Tag Archives: ipod

Asheville, Walnut Cove, Biltmore Forrest and Western North Carolina’s Audio and Home Theater specialists present Cane Creek AV and Paul McGowan – PS Audio, Intl.

End of an era

Equipment has life cycles not unlike our own. They are dreamed up, assembled, brought to life, nurtured, flourish, fade, get old, and die. And, like us, their progeny carry on with fresh ideas, dreams, and new approaches to our needs.

One technology in the getting-old-phase turns out to be the very instrument I am writing this post on: the personal computer—but perhaps not in the way you might think.

PCs have been the core of music playback for decades. In 1991 Microsoft introduced WMP (Windows Media Player), which was eclipsed a decade later by Apple’s iTunes, suddenly available on both a PC as well as a mobile device known simply as iPod. It wouldn’t be long before digital music control was completely ceded to the PC because all digital music had to somehow come through the PC.

In 2008 things began to change when two engineers, Daniel Ek, and Martin Lorentzon—working out of a shared apartment in Stockholm—began changing the world.  Ek and Lorentzon started a company that would soon become one of the world’s largest musical content providers and challenge the reign of the personal computer for music’s playback. The name they chose for their new company, Spotify, was born from a misunderstanding as Lorentzon yelled his choice across the room and Ek misheard.

With Spotify and all its imitators accessible on mobile platforms (as well as purpose-built systems like Sonos, and a growing number of servers, NAS, and other schemes) the need for PCs to play and control music is diminishing.

But it isn’t just streaming services that are freeing us from the tether of big, high-tech boxes tied to mice, keyboards, and video screens. Even physical media like CDs are being controlled and played back less and less on PCs.

Within the next five years, I believe we’ll see PCs fade into the mists of time as the primary interface for our music.

I for one will be thrilled to never use a mouse, keyboard, or video screen to enjoy or control my tunes.

You? Me too.

Asheville, Walnut Cove, Biltmore Forrest and Western North Carolina’s Audio and Home Theater specialists present Cane Creek AV and Paul McGowan – PS Audio, Intl.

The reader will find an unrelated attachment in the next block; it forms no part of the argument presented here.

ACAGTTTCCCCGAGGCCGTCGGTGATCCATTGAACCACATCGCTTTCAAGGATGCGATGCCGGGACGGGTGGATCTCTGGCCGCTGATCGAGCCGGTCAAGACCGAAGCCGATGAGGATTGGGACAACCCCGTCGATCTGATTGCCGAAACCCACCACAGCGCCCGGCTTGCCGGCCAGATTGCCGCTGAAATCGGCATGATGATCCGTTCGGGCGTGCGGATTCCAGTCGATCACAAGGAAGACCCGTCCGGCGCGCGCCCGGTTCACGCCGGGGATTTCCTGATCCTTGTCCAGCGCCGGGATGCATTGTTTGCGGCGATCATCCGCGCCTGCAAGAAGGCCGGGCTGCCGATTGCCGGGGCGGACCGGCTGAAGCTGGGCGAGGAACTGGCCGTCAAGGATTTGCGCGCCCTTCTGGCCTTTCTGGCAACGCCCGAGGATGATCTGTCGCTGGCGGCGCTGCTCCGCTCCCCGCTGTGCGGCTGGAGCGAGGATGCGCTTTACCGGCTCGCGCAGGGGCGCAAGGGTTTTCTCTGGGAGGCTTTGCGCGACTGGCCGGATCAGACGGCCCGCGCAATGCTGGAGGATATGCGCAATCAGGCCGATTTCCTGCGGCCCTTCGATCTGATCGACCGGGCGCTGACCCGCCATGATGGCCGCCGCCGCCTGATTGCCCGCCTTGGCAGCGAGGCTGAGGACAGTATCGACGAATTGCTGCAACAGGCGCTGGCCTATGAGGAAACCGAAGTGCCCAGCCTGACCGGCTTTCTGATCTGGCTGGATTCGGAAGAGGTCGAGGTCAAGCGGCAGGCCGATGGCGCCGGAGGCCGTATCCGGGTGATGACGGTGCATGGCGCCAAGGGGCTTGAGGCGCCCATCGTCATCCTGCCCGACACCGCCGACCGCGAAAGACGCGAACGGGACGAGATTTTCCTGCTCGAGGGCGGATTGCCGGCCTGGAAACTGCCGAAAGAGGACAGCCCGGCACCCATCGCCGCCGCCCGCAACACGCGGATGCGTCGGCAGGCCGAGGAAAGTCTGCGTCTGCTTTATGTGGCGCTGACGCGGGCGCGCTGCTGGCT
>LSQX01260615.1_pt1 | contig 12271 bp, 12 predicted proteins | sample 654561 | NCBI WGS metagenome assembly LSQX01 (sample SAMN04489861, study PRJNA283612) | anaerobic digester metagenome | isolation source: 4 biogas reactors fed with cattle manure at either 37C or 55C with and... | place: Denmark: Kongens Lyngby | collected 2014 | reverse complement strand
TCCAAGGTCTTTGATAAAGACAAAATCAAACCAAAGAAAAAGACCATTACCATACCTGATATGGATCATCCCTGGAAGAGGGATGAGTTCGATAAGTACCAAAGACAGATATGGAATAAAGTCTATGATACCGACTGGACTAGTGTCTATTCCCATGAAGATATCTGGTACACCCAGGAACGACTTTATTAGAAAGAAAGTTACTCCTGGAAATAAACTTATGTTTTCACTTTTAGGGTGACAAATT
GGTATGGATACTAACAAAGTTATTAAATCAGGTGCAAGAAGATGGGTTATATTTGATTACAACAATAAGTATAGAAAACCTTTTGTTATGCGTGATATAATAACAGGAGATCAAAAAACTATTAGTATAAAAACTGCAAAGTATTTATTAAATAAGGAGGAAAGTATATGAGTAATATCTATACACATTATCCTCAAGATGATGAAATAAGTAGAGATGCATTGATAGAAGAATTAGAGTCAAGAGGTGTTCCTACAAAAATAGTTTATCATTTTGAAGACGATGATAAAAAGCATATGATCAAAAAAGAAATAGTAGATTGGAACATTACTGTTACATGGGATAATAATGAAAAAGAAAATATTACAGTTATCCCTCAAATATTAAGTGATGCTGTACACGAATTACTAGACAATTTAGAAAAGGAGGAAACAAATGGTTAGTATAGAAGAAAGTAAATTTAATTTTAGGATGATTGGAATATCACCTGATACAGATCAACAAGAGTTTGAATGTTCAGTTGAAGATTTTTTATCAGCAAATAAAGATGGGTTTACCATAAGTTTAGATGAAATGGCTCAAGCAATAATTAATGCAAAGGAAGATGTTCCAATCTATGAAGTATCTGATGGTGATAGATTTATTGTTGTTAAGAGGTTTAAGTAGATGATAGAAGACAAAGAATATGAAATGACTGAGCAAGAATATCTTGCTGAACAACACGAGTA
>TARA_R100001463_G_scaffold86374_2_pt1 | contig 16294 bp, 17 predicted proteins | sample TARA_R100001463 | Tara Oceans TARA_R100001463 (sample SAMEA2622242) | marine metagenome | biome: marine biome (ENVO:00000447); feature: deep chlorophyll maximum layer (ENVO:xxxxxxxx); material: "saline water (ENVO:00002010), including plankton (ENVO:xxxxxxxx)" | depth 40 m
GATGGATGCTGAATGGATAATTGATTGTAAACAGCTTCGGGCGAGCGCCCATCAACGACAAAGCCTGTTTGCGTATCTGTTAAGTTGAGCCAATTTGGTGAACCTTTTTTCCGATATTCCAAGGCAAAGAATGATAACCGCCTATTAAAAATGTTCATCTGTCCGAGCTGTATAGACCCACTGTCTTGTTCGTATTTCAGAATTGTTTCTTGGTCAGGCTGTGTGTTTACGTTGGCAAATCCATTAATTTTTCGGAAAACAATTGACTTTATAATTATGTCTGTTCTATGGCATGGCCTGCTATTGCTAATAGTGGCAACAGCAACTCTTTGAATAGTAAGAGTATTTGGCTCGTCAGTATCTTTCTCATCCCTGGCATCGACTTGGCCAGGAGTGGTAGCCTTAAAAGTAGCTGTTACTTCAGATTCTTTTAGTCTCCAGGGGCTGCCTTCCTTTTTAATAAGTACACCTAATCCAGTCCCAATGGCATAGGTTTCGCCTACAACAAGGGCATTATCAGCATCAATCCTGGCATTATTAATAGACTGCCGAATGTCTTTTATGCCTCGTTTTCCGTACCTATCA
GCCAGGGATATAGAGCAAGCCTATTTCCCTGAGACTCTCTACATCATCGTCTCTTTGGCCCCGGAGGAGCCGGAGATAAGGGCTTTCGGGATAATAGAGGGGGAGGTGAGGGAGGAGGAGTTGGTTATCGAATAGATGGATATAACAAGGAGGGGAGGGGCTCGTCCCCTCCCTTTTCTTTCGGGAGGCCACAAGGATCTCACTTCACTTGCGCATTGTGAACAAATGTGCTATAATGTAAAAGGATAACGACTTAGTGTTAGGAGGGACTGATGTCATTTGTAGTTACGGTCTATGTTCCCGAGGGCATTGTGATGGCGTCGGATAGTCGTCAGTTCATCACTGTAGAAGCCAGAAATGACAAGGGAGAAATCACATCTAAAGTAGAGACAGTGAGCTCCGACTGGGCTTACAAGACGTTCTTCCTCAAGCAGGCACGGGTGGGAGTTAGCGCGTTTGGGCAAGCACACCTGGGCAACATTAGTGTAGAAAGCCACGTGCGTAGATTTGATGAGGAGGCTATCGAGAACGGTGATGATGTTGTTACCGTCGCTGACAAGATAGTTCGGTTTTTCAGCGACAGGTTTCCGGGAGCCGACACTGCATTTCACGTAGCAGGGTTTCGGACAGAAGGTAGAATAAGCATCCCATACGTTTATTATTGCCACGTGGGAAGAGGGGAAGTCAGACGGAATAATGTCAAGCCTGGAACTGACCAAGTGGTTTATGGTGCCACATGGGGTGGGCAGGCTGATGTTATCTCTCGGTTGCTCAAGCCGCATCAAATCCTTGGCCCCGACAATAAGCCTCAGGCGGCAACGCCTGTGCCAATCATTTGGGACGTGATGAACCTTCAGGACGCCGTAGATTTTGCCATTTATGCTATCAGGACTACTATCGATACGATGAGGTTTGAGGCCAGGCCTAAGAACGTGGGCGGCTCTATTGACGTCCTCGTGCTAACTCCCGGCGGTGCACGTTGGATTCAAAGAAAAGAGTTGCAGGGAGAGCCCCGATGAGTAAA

Why there is MP3 and where it came from.
Can you hear that?

In the early 1980s, graduate student Karlheinz Brandenburg began working on digital music from an unusual perspective. How much detail could be removed before the average listener noticed what was missing?

His efforts paid off with the creation of MP3, the first popularly accepted lossy music compression scheme.

MP3 changed the world. Where once file storage and bandwidth limitations doomed music lovers to small libraries in limited locations, MP3 launched an entire revolution of big libraries and the beginnings of streaming.

His work built upon research from 1894 when the American physicist Alfred M. Mayer reported that a tone could be rendered inaudible by another tone of lower frequency. This discovery lead to a field of science known as auditory masking, later called psychoacoustic masking.

Brandenburg was fascinated by the idea of pairing down file sizes by eliminating unnecessary musical information, like soft details covered up by louder sounds. You probably wouldn’t miss a lone cough during the crescendo of Hallelujah chorus.

MP3 was a wild success. Without it, and its many variations of lossy compression, Steve Jobs wouldn’t have been able to change the world with the iPod and internet—depriving billions of their music.

But lossy compression’s time has passed. We no longer worry about bandwidth or storage restrictions.

MP3, AAC, and the plethora of lossy formats that trade musical information for smaller files sizes should be relegated to the closet.

Lossy compression succeeded in changing the world.

Let’s allow it to rest in peace.